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Study Type : Interventional  (Clinical Trial)
Estimated Enrollment : 27 participants
Allocation: Randomized
Intervention Model: Crossover Assignment
Masking: None (Open Label)
Primary Purpose: Basic Science
Official Title: Characterization of Transporter Mediated Uptake of Montelukast in Humans
Study Start Date : June 2007
Estimated Primary Completion Date : September 2014
Estimated Study Completion Date : September 2014

Resource links provided by the National Library of Medicine

Drug Information available for: Montelukast

Arm Intervention/treatment
Experimental: 1
Coingestion of 240 ml of grapefruit juice with 10 mg of montelukast.
Dietary Supplement: Grapefruit juice
Coingestion of 240 ml of grapefruit juice with 10 mg of montelukast.
Other Name: Brand: Great Value frozen concentrated grapefruit juice(Walmart).

Active Comparator: 2
Coingestion of 240 ml of orange juice with 10 mg of montelukast.
Dietary Supplement: Orange Juice
Coingestion of 240 ml of orange juice with 10 mg of montelukast.
Other Name: Brand: Winn Dixie orange juice (Winn Dixie).

Placebo Comparator: 3
Coingestion of 240 ml of Gatorade with 10 mg of montelukast.
Dietary Supplement: Gatorade
Coingestion of 240 ml of Gatorade with 10 mg of montelukast.
Other Name: Brand: Gatorade Rain.

Primary Outcome Measures :
  1. Area under the concentration vs. time curve for the serum concentration of montelukast when coingested with grapefruit juice, orange juice, or Gatorade. [ Time Frame: Within 12 hours after administration of a single 10 mg dose. ]

Secondary Outcome Measures :
  1. Improvement in respiratory function as assessed by spirometry, and impulse oscillometry vs. serum concentration of montelukast. [ Time Frame: Within 12 hours after administration of a single 10 mg dose. ]

Information from the National Library of Medicine

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Ages Eligible for Study:   15 Years to 18 Years   (Child, Adult)
Sexes Eligible for Study:   All
Accepts Healthy Volunteers:   No

Inclusion Criteria:

  • Doctor diagnosed asthma.
  • Must not be taking any medications except for inhaled steroids.

Exclusion Criteria:

  • Clinical conditions other than asthma.
  • Upper respiratory tract infection within the past 30 days.
  • Gastrointestinal conditions.
  • Unable to stop taking or are required to begin taking any type of oral medication for the duration of the trial

Information from the National Library of Medicine

To learn more about this study, you or your doctor may contact the study research staff using the contact information provided by the sponsor.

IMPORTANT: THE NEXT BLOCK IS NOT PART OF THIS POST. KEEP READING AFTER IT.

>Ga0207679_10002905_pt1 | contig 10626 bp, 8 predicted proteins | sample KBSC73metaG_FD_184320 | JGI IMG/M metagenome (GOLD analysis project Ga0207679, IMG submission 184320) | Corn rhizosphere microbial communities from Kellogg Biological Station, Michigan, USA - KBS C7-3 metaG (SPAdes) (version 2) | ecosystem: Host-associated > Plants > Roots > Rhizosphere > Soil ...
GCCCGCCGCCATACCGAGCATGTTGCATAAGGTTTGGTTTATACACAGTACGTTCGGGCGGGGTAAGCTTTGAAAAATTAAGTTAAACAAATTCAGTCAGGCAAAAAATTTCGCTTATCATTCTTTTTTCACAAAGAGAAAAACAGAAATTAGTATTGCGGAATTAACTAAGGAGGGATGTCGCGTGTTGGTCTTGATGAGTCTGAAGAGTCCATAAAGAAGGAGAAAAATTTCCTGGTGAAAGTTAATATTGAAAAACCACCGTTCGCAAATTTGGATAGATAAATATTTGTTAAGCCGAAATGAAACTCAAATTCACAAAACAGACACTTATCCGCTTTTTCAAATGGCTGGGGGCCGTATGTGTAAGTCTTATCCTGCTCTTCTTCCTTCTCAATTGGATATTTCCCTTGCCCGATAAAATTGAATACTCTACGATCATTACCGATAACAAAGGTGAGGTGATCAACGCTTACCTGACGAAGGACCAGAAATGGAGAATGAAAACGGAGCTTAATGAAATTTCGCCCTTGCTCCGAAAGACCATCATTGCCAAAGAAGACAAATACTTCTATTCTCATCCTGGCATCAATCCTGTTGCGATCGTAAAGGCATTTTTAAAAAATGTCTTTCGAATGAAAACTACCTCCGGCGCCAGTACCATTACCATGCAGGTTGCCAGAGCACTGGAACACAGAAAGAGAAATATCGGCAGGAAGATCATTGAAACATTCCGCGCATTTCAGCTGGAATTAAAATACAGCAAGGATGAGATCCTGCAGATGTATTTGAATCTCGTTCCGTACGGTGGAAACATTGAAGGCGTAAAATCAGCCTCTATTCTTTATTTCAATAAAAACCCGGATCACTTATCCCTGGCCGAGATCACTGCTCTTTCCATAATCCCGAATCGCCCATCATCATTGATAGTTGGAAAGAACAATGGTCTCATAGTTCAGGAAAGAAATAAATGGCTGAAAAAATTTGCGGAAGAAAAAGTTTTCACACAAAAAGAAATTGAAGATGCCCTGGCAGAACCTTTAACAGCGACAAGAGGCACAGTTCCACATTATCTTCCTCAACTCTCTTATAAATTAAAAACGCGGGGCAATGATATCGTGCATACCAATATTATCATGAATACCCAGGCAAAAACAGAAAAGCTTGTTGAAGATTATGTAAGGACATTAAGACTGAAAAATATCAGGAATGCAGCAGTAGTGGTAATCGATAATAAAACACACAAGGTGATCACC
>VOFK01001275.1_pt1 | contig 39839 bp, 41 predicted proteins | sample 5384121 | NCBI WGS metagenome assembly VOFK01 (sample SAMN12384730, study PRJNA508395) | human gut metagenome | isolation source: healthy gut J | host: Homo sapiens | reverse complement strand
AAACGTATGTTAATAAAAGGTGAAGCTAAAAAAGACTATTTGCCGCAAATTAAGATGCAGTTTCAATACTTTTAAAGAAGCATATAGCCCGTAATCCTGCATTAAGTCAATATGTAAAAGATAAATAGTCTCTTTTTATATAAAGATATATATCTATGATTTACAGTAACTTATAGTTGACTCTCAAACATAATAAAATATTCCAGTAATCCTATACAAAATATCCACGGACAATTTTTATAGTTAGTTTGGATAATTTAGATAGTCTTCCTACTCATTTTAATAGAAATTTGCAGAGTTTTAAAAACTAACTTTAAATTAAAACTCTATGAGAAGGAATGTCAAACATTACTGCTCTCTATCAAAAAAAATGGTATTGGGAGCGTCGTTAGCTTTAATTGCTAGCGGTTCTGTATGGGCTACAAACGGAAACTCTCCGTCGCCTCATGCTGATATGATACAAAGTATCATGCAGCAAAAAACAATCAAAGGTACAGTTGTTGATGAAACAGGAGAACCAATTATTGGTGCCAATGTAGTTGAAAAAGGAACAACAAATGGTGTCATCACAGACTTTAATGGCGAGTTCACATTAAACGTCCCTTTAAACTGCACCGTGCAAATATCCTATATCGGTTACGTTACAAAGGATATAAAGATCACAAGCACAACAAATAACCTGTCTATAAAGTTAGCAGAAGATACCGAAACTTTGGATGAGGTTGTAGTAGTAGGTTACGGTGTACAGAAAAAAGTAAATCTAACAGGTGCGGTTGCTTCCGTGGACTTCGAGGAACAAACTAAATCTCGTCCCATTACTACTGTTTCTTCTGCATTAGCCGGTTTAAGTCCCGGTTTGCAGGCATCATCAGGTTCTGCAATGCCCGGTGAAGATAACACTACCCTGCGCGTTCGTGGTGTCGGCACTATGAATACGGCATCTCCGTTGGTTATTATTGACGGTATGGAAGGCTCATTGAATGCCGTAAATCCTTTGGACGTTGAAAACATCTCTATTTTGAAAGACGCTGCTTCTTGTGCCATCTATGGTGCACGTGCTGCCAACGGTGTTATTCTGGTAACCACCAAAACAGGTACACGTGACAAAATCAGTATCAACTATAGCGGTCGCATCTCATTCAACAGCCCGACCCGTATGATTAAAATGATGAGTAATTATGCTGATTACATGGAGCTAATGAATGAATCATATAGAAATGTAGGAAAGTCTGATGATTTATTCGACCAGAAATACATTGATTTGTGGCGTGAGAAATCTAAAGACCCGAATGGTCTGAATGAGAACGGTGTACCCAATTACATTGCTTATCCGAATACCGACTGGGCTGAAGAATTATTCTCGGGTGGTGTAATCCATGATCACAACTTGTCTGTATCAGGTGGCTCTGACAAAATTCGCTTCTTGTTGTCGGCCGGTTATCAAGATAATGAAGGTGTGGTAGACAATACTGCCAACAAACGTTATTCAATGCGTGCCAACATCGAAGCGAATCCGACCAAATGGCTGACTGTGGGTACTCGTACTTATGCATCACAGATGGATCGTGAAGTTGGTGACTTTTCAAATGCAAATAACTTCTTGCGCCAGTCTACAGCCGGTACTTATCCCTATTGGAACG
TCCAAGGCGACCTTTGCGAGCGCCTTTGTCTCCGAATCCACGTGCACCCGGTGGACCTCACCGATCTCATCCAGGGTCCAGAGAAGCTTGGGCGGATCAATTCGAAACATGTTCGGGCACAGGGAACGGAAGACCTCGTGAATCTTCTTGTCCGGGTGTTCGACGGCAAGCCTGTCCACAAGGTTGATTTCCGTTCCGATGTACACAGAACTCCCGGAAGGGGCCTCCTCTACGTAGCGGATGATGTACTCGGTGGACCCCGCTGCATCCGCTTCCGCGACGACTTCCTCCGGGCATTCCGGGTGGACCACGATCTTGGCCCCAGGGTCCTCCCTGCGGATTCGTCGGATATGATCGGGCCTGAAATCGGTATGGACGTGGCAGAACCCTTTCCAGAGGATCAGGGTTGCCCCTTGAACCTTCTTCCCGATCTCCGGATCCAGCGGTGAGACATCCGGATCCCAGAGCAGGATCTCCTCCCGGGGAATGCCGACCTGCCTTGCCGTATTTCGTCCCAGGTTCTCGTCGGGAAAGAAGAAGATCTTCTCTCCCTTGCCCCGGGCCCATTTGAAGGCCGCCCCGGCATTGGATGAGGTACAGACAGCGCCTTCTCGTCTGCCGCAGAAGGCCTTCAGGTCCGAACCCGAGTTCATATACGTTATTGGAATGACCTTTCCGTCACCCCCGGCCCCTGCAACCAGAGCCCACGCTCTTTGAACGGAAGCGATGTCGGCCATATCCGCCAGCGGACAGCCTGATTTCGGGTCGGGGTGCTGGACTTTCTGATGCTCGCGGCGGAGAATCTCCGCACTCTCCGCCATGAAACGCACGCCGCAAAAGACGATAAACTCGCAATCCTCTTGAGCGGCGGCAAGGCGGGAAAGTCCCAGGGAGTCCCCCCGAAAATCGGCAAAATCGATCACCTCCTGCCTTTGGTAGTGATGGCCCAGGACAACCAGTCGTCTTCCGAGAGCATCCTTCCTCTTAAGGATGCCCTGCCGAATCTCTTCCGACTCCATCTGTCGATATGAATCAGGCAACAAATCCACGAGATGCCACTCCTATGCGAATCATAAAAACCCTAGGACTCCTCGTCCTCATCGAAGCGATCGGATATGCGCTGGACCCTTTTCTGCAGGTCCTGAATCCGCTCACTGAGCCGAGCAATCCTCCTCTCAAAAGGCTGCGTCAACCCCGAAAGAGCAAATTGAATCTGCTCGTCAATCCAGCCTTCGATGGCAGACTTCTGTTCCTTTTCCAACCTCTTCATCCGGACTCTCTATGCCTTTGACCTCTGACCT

Please refer to this study by its identifier (NCT number): NCT00513760

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Contact: Stacey L Gray (904) 697-3683
Contact: Jenny M Batalla (904) 697-3506

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United States, Florida
Nemours Children's Clinic Recruiting
Jacksonville, Florida, United States, 32207
Contact: Stacey L Gray    904-697-3683   
Contact: Jenny M Batalla    (904) 697-3506   
Principal Investigator: Edward B Mougey, Ph.D.         
Sub-Investigator: John J Lima, PharmD         
Sub-Investigator: Jason E Lang, MD         
Sponsors and Collaborators
Nemours Children's Clinic
Merck Sharp & Dohme Corp.
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Principal Investigator: Edward B Mougey, Ph.D. Nemours Children's Clinic

Additional Information:
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Responsible Party: Ed Mougey, Reserach Scientist, Nemours Children's Clinic Identifier: NCT00513760     History of Changes
Other Study ID Numbers: 32711
32-03215-003 ( Other Grant/Funding Number: Nemours internal activity number )
First Posted: August 9, 2007    Key Record Dates
Last Update Posted: January 24, 2014
Last Verified: January 2014
Keywords provided by Ed Mougey, Nemours Children's Clinic:
Leukotriene Antagonists
Anti-Asthmatic Agents
Intestinal Absorption
biochemical transport
Membrane Transport Proteins
Drug Interactions
Additional relevant MeSH terms:
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Anti-Asthmatic Agents
Respiratory System Agents
Leukotriene Antagonists
Hormone Antagonists
Hormones, Hormone Substitutes, and Hormone Antagonists
Physiological Effects of Drugs
Cytochrome P-450 CYP1A2 Inducers
Cytochrome P-450 Enzyme Inducers
Molecular Mechanisms of Pharmacological Action